4. The Fibre Company’s completely awesome new yarn, Acadia, felt like knitting with a fluffier, bouncier version of my former favorite yarn of theirs, Terra! I love the rustic texture, gorgeously saturated color, and the sheen from the silk; the complexity of the yarn worked really well with the pattern, Kate Gagnon Osborn’s Avery Cowl, which is a free Ravelry download. I was so sad to give this up, I think I’ll probably be buying enough of this for a sweater sometime in the near future! > Elisabeth P.

5. I have been scoping out my next weaving project for several months. And every time I walk by the weaving samples the Blue & White Striped Dishtowels catch my eye! I just love the feel of the Valley Yarns 8/2 Cotton Linen and the absorbancy it has is incredible. It has been a while since I have woven some towels for myself, I think it is high time for a fresh new set! > Karen M.


The Buzz at WEBS – July 8, 2011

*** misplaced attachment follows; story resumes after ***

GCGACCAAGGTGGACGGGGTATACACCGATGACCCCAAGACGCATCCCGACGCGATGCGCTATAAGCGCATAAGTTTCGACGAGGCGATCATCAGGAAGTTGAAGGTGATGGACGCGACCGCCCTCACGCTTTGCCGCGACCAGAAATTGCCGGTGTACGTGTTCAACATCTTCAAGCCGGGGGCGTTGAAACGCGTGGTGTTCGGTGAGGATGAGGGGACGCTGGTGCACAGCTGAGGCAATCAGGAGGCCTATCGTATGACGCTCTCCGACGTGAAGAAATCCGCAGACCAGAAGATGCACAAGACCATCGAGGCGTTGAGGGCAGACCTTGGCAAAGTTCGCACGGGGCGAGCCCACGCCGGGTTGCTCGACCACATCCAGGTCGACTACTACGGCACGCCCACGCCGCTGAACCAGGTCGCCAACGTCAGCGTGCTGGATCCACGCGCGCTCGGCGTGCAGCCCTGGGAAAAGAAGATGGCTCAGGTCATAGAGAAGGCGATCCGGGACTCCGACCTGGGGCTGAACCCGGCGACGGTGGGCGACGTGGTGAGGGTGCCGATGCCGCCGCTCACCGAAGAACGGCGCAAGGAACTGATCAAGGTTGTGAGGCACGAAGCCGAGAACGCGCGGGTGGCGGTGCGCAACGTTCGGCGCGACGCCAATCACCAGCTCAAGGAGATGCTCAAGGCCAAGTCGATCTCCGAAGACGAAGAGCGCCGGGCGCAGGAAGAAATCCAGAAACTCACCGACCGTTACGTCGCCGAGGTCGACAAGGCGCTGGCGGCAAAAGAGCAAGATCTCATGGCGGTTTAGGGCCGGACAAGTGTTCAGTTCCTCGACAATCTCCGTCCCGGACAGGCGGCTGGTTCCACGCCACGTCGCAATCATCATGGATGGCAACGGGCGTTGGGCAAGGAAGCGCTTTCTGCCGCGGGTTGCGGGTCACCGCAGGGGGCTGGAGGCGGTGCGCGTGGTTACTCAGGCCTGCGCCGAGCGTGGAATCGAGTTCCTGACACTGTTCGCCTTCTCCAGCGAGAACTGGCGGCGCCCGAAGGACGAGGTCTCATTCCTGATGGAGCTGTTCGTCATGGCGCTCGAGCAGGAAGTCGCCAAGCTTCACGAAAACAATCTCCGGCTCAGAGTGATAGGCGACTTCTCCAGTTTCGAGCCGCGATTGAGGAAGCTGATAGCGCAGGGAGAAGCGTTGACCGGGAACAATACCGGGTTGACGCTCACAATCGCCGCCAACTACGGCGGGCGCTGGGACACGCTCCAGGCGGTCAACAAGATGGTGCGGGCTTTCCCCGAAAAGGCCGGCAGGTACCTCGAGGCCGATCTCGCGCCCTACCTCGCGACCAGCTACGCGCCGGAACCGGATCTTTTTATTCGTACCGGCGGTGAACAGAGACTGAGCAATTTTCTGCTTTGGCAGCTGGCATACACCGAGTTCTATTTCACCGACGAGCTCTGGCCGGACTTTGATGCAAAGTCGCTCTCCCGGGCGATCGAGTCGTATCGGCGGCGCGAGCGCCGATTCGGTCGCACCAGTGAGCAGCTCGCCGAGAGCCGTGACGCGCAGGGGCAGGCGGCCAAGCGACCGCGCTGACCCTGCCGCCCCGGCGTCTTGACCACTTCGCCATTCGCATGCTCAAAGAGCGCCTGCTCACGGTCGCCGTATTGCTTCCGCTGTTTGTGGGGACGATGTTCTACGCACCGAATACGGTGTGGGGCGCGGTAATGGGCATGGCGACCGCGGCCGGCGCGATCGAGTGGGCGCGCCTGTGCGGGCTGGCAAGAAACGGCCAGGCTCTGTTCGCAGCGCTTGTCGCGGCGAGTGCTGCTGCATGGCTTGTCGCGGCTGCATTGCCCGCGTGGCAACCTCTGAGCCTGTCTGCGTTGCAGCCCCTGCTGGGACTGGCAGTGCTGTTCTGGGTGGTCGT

Friday, July 8th, 2011
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This week the staff is buzzing about…

1. Little Red in the City: An Ysolda Knitwear Collection – This is a great collection of patterns for women of all shapes and sizes. But it’s the other details found in the book that make it extra special. Wonderful illustrations and photography, each pattern offered in a huge range of sizes, and a hefty resource section to help you achieve success with each sweater you knit. > Dena C.

2. Rollie StitchKeepers – Great to keep your stitches from sliding off your double point needles, and to hold the heel flap when turning the heel. > Gail C.

3. Sara’s daughter has finished crocheting the Monkey with a Fez from Creepy Cute Crochet. Way too cute!

4. Apparently humans aren’t the only ones excited when a new WEBS catalog arrives in the mail. Milo the cat loves our catalog too!

5. Tulip ETIMO Crochet Hook Set – Fantastic! Ergonomic grip handles are comfortable for long use and the set has scissors, yarn needle & ruler in with a transparent zippered pouch all wrapped up in an elegant looking snapped clutch!! I could be stranded for days with just this set , my Addi Lace Interchangeable needles and just one bin from my stash. > Lisa G.

http://www.yarn.com/webs-expert-knitter-certification/

Don’t Disrespect the Granny

Wednesday, April 6th, 2011
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Hi Everyone:

When Knitting It Old School was published last year, I was excited on many levels.

Old School

1.  I was thrilled that Caro & Stitchy were being published.  They are super talented and lovely and I was just happy that good things were happening for them.